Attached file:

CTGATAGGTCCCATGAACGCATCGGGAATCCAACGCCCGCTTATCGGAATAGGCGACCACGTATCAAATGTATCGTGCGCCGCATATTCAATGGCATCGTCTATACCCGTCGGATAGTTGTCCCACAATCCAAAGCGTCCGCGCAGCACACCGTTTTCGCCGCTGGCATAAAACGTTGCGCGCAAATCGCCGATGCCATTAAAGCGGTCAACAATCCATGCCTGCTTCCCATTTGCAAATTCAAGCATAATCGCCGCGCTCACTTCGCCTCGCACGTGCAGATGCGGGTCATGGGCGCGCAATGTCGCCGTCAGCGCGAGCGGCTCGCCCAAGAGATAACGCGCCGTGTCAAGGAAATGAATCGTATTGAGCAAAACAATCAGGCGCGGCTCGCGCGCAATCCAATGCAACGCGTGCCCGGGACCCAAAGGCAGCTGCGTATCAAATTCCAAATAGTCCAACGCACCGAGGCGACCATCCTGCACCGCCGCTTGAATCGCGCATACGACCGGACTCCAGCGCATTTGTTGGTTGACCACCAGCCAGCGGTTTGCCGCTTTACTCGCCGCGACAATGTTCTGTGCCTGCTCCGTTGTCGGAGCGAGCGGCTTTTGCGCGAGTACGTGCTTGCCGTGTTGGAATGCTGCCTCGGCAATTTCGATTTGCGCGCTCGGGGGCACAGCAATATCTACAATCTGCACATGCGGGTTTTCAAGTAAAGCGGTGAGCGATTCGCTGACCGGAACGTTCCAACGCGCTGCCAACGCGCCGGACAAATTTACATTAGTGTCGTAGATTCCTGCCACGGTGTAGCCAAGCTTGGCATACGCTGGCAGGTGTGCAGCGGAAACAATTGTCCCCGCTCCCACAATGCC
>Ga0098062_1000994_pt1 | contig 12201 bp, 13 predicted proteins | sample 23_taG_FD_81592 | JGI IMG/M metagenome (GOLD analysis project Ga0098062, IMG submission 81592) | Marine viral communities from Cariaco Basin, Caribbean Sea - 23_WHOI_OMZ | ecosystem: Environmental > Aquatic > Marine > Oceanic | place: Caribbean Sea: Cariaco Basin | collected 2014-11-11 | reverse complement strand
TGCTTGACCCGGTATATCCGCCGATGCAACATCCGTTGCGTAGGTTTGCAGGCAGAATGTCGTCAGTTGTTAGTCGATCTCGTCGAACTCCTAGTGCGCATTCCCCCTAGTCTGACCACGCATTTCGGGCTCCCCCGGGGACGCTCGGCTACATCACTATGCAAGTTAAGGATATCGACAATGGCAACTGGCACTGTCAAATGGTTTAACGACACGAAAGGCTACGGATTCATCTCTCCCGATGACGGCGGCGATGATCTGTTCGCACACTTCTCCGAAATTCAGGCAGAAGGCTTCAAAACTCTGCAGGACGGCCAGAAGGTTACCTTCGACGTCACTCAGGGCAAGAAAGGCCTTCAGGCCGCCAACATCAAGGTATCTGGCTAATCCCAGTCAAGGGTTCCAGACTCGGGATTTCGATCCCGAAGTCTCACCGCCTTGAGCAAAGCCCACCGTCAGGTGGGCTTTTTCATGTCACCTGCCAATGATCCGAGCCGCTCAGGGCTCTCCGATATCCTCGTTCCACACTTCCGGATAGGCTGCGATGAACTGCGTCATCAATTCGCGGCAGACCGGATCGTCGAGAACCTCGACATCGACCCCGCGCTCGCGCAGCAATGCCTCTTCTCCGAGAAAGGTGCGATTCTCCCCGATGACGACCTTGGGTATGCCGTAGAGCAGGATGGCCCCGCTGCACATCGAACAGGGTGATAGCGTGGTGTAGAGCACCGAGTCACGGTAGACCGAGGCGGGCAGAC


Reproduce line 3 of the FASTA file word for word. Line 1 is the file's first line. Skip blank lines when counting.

TGCTTGACCCGGTATATCCGCCGATGCAACATCCGTTGCGTAGGTTTGCAGGCAGAATGTCGTCAGTTGTTAGTCGATCTCGTCGAACTCCTAGTGCGCATTCCCCCTAGTCTGACCACGCATTTCGGGCTCCCCCGGGGACGCTCGGCTACATCACTATGCAAGTTAAGGATATCGACAATGGCAACTGGCACTGTCAAATGGTTTAACGACACGAAAGGCTACGGATTCATCTCTCCCGATGACGGCGGCGATGATCTGTTCGCACACTTCTCCGAAATTCAGGCAGAAGGCTTCAAAACTCTGCAGGACGGCCAGAAGGTTACCTTCGACGTCACTCAGGGCAAGAAAGGCCTTCAGGCCGCCAACATCAAGGTATCTGGCTAATCCCAGTCAAGGGTTCCAGACTCGGGATTTCGATCCCGAAGTCTCACCGCCTTGAGCAAAGCCCACCGTCAGGTGGGCTTTTTCATGTCACCTGCCAATGATCCGAGCCGCTCAGGGCTCTCCGATATCCTCGTTCCACACTTCCGGATAGGCTGCGATGAACTGCGTCATCAATTCGCGGCAGACCGGATCGTCGAGAACCTCGACATCGACCCCGCGCTCGCGCAGCAATGCCTCTTCTCCGAGAAAGGTGCGATTCTCCCCGATGACGACCTTGGGTATGCCGTAGAGCAGGATGGCCCCGCTGCACATCGAACAGGGTGATAGCGTGGTGTAGAGCACCGAGTCACGGTAGACCGAGGCGGGCAGAC